Macron Is Pushing Europe Into a $900 Billion Fight With China

The European Union’s new, tougher approach to China is being shaped by French concerns that Beijing’s trade practices have started to pose a critical threat to core industries.

(Bloomberg) — The European Union’s new, tougher approach to China is being shaped by French concerns that Beijing’s trade practices have started to pose a critical threat to core industries.

The government in Paris has taken a key role in driving the policy shift, according to people familiar with its thinking, calculating that inaction now would put the bloc’s economy on a path to long-term damage.

Officials speaking on condition of anonymity recalled the solar industry debacle a decade ago, when cheap imports from China gutted European production. One of the officials said Europe’s auto industry could potentially be vulnerable in the same way and so the EU faces a binary choice: Either it affirms its power or submits to China.

The intention isn’t to turn Europe’s $900 billion-a-year trading relationship with China into a head-to-head battle like Beijing has with the US, but rather to establish a level playing field among the world’s largest economic blocs, the officials added.

French President Emmanuel Macron wants his EU partners to see Europe as a balancing force between the world’s two economic superpowers, one said. That would allow Paris and other capitals to cultivate special relationships with other potential allies such as India.

Still, the EU’s tougher stance has also provoked nervousness, with even officials in Paris concerned about what it means to turn French principles into practice.

One described the Chinese response to the opening of a probe as a worrying over-reaction, while another acknowledged the risk of a trade war.

Read More: China Urges EU to Show Restraint in EV Probe and to Use Caution

China’s vice premier, He Lifeng, expressed “strong concern and dissatisfaction” on Monday to the EU’s chief trade negotiator, Valdis Dombrovskis, over the bloc’s anti-subsidy probe into Chinese electric vehicles.

Macron has long championed a rethink of the EU’s economic goals to provide tools to protect declining industries and more state aid for key sectors. Yet French initiatives have often met pushback from countries including Germany, who fear retribution would hurt their exporters, and smaller nations worried about unfair competition from giant firms flush with public money.

Now the EU has begun a subsidies investigation that could lead to tariffs and raises the prospect of a sea change in European policymaking that would cast aside principles of free trade and open markets as the best way of defending the continent’s economic interests.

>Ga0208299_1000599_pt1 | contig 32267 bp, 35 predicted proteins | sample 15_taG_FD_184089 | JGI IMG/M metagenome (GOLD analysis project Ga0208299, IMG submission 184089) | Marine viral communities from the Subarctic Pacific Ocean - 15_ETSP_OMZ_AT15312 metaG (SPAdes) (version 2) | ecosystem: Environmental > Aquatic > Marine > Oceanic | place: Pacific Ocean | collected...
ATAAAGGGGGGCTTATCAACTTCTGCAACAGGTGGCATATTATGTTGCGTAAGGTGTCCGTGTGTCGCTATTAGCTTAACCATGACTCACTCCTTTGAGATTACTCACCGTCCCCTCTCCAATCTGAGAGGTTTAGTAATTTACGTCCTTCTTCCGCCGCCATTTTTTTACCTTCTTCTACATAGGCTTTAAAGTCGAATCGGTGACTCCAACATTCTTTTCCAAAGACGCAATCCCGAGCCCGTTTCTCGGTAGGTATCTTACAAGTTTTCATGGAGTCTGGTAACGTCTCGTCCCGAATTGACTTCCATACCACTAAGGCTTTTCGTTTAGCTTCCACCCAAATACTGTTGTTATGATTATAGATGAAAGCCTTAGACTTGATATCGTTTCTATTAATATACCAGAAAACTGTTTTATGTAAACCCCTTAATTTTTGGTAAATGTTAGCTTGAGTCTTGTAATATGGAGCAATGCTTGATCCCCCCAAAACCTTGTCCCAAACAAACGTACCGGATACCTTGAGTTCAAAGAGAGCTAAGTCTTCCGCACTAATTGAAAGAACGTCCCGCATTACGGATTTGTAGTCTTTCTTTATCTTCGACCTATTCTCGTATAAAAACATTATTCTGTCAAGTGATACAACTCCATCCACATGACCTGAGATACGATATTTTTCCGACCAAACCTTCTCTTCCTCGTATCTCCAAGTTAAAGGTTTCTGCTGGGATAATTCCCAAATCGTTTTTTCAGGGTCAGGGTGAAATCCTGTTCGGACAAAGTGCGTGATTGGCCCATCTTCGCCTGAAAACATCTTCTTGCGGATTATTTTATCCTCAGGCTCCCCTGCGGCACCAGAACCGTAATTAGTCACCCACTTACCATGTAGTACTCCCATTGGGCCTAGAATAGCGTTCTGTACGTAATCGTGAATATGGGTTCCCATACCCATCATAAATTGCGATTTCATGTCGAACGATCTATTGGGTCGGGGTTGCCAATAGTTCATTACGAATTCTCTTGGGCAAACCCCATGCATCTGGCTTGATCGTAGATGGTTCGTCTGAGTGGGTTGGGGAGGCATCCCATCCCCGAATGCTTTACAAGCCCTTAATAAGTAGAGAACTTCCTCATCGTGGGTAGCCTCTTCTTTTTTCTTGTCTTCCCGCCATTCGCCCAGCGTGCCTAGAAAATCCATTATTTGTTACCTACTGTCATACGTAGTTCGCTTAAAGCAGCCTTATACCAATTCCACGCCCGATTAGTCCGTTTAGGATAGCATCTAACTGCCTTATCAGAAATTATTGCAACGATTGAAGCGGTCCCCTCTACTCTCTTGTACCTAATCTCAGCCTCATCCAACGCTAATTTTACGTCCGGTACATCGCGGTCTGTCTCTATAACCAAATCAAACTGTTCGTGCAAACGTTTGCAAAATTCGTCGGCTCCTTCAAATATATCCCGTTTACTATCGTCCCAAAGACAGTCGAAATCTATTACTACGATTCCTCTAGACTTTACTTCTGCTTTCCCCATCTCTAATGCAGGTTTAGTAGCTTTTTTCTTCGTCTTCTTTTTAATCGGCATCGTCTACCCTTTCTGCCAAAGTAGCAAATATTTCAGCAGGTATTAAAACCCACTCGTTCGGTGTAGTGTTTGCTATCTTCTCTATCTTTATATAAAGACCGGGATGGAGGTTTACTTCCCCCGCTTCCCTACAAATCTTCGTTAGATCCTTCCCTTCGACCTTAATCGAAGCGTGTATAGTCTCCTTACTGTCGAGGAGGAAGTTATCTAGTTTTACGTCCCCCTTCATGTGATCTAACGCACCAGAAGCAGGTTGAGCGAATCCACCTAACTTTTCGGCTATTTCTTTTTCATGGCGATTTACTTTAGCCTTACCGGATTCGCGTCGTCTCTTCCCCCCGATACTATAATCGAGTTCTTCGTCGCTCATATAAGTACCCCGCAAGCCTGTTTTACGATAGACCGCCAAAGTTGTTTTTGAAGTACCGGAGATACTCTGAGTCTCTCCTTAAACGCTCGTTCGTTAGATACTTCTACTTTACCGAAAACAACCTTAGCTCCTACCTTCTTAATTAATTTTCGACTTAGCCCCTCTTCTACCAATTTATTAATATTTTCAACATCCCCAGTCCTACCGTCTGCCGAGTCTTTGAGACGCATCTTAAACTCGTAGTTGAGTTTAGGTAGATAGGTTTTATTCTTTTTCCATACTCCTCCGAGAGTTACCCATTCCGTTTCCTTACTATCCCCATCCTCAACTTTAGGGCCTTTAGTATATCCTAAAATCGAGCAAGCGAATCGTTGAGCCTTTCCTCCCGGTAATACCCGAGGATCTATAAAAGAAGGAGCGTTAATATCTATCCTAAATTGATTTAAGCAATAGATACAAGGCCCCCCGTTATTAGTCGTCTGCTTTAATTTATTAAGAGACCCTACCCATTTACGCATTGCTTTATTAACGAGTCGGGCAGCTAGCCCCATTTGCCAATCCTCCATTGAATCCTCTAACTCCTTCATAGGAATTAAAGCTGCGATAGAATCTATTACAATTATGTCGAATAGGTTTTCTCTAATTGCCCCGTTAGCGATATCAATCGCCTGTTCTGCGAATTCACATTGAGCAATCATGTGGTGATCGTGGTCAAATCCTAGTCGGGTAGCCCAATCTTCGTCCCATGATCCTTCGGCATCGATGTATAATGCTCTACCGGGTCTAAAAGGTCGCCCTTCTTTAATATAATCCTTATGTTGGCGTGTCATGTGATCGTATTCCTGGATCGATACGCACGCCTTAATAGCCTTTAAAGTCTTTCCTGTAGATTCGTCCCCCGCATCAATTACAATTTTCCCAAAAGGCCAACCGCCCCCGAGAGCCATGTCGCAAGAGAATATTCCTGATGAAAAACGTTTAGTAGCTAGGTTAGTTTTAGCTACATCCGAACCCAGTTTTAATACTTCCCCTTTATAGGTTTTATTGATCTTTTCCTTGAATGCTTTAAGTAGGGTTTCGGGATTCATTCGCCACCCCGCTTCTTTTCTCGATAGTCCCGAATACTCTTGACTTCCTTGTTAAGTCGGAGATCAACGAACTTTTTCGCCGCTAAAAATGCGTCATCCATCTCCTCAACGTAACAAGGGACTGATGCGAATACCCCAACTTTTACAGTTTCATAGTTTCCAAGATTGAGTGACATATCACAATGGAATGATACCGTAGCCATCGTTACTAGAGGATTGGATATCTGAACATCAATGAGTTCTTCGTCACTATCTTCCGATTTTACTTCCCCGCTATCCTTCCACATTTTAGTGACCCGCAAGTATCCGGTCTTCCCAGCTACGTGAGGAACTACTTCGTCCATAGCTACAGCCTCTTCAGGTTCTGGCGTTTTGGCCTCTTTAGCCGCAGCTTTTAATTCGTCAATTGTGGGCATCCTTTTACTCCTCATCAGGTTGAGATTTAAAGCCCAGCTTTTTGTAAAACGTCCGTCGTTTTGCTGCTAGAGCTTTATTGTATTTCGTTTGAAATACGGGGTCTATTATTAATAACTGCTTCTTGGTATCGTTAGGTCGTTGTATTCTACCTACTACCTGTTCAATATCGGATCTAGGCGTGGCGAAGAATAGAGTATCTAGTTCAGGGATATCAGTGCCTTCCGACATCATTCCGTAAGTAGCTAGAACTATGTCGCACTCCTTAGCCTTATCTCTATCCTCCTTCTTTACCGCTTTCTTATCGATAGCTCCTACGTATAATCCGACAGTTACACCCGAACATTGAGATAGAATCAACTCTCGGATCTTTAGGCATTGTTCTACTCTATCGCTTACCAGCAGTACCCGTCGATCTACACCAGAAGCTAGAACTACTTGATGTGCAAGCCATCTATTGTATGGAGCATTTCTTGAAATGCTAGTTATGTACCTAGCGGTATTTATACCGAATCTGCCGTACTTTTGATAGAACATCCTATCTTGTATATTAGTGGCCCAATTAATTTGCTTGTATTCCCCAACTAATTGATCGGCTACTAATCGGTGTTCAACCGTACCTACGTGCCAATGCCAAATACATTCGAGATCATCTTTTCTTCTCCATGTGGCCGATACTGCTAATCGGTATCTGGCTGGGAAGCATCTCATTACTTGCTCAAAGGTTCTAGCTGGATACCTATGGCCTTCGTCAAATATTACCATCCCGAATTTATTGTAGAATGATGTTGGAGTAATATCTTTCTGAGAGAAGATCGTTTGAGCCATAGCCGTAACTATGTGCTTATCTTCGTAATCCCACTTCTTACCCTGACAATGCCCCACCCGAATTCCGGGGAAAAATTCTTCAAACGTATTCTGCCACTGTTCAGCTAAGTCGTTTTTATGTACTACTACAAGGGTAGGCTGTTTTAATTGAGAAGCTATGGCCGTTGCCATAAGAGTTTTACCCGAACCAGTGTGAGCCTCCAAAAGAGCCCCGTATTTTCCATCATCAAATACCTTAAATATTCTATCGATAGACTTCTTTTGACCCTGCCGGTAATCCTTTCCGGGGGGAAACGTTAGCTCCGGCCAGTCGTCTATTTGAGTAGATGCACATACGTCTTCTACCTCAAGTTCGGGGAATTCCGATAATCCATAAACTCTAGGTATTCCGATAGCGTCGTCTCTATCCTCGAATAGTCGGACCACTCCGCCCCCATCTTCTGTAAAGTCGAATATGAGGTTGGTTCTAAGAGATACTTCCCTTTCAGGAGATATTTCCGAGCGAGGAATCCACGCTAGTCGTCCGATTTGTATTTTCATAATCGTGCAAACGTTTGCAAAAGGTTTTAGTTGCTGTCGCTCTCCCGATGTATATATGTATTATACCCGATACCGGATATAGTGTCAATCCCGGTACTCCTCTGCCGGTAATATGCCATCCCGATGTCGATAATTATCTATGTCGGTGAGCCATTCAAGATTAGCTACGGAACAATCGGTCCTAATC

As Germany has taken a step back from leading European policy, this has left a vacuum for others including France and the European Commission to jostle for influence, according to Mujtaba Rahman, head of Europe research at Eurasia Group. Macron’s cause was also furthered by President Joe Biden’s plan for massive subsidies under the Inflation Reduction Act to drive home-grown industry in the climate transition.

“The big wakeup call was the IRA, which completely re-framed the debate and gave France a lot more leverage to say the Americans are ultimately implementing a much more actively managed economy and there’s a much greater role for industrial policy,” Rahman said.

Any provocation of China is a huge gamble for a bloc already struggling to emerge from the energy crisis and the worst bout of inflation in the history of the euro area. Adding to the unease, Chinese tariffs would be difficult to predict and could have the potential to entangle a range of the continent’s biggest firms, including French luxury groups for which Asia’s largest economy is a key market.

“If you look at it in a very simple way, you could say that if European measures on Chinese electric vehicles were to materialize, then there’s a risk of retaliation to which German cars could well be most exposed,” said Societe Generale Chief Economist Michala Marcussen. “But it won’t necessarily be as black and white as that. Will China really retaliate on the same goods? It risks being much more complex.”

What’s more, a tussle with China would be imbalanced.

According to calculations by Allianz Trade, if the EU were to impose a 1 percentage-point increase in tariffs, total losses for China — taking into account sensitivities to prices — would be around $8.4 billion. While that may be a large sum, it only amounts to 0.2% of Chinese exports compared with 1.5% of EU imports.

The dependence on Chinese goods could also transform into an asymmetric inflation shock, as Europe would have to accept higher prices for critical materials, while China could be more self-sufficient or turn to other markets to substitute European goods.

Against a backdrop of high inflation and a record monetary tightening campaign by the European Central Bank, the bloc could end up tipping into recession, according to Ana Boata, head of economic research at Allianz Trade.

Show of Strength

Macron’s ability to influence EU policy also ties in with his political brand, which he built on an embrace of the European project as the way to defend the interests of ordinary people. With EU Parliament elections in June next year, that vision will face another stress test against the France-first nationalist party of Marine Le Pen.

In the debate over whether to risk a trade war with China, one senior French official said voters care more about a show of strength than the interests of corporations that could get caught up in retaliation.

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